A detailed history of the chapels and clergy of the École militaire, which was published in the 1933,  adds only that the judicial enquiry was abandoned.  In 1901 the Commission du Vieux-Paris once again rediscovered the crypt and noted the inscriptions on the two coffins. In Spring 1929  a party accompanied the architect responsible for Historical Monuments on an inspection.  They lifted up two flagstones, and decended by an iron ladder.  They were impressed by the dryness of the earth and the perfect state of the walls and vault. The two oak coffins rested on iron tressles and were still open.  Both contained inner anthropomorphic lead coffins; Duverney's still showed signs of the damage which had been inflicted on it and was resoldered (Laulin (1933) note, p.157-8).

In 2015 as part of a programme in the series" L'Ombre d'un doute", the inside of the crypt was filmed for the first time.  The presenter here is Marc Cheynet de Beaupré, successful banker and author of a two volume biography of Joseph Pâris-Duverney.  It is quite moving to see the two coffins exactly as described:


video










References

Adolphe Rochas, Biographie du Dauphiné, vol.2 (1860), p.222
https://books.google.co.uk/books?id=Bq4PAAAAQAAJ&pg=PA220#v=onepage&q&f=false

R.Laulan, "Les chapelles de l'École militaire et la vie religieuse dans l'ancien hôtel royal", Bulletin de la Société de l'histoire de Paris et de l'Ile-de-France, 60, 1933. p.108-185.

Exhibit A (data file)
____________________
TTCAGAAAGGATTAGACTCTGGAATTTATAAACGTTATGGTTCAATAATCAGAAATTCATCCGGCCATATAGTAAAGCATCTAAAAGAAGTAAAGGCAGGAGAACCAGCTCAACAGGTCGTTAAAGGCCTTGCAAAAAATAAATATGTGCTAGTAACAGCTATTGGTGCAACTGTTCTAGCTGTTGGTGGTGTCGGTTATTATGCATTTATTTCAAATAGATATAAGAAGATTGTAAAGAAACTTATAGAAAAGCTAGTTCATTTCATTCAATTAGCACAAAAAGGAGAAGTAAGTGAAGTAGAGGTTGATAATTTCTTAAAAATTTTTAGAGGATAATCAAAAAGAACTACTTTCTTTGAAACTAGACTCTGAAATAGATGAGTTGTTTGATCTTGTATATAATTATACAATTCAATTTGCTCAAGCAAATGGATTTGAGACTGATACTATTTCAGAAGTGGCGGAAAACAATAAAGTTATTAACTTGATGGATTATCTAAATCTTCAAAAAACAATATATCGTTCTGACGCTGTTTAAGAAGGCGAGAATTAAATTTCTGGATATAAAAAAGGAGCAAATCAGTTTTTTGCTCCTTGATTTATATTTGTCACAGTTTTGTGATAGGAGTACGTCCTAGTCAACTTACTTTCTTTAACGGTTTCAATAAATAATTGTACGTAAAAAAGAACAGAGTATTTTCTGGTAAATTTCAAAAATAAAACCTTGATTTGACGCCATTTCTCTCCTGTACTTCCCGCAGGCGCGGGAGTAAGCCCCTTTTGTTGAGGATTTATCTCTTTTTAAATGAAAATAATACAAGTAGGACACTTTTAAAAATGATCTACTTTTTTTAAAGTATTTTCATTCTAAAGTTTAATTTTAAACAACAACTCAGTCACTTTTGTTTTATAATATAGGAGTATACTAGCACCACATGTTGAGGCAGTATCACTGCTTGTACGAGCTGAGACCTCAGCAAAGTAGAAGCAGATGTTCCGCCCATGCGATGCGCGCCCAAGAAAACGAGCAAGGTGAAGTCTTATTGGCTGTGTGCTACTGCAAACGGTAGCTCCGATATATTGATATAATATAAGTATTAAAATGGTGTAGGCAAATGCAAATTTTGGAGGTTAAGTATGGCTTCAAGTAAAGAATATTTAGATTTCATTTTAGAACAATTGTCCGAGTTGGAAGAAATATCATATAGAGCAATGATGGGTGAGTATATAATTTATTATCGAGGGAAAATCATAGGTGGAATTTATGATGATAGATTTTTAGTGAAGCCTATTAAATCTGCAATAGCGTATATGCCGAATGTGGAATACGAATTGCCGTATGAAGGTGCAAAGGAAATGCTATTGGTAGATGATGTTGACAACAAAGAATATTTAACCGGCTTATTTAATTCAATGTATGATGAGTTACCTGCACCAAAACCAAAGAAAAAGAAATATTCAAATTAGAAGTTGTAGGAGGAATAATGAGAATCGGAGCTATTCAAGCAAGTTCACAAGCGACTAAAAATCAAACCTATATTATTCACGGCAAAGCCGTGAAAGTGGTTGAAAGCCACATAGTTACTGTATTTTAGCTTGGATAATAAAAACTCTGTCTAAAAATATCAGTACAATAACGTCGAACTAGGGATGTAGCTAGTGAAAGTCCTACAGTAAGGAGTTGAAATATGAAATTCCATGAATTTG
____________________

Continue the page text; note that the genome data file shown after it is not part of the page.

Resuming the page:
http://gallica.bnf.fr/ark:/12148/bpt6k330338/f112.image

L'ombre d'un doute - "Louis XV, l'homme qui aimait trop les femmes" broadcast 5th January 2015
https://archive.org/details/LombreDunDouteLouisXVLhommeQuiAimaitTropLesFemmesFrance3201501052045


Here is small relic of Joseph Pâris Duverney, a altar bearing his arms which he presented to the parish of Nogent on the occasion of his reception as Seigneur of Plaisance in 1721.  After being in the museum in Nogent since 1959, it was recently restored to the parish church of Saint-Saturnin.  The château de Plaisance itself survived the Revolution only to be demolished in 1818. Only a small pavillion remains, today part of the  maison de Santé, 30 rue de Plaisance.



Château de Plaisance, Nogent on the website for the exhibition, "Madame Du Châtelet:  La femme des Lumières"(2011)
http://aura.u-pec.fr/duchatelet/int3.2.html#h

"L'autel de Pâris-Duverney de retour à Saint-Saturnin", Nogent-sur-Marne website
http://www.ville-nogentsurmarne.fr/decouvrir-nogent/histoire/lhistoire-de-nogent/lautel-de-paris-duverney-de-retour-a-saint-saturnin.htm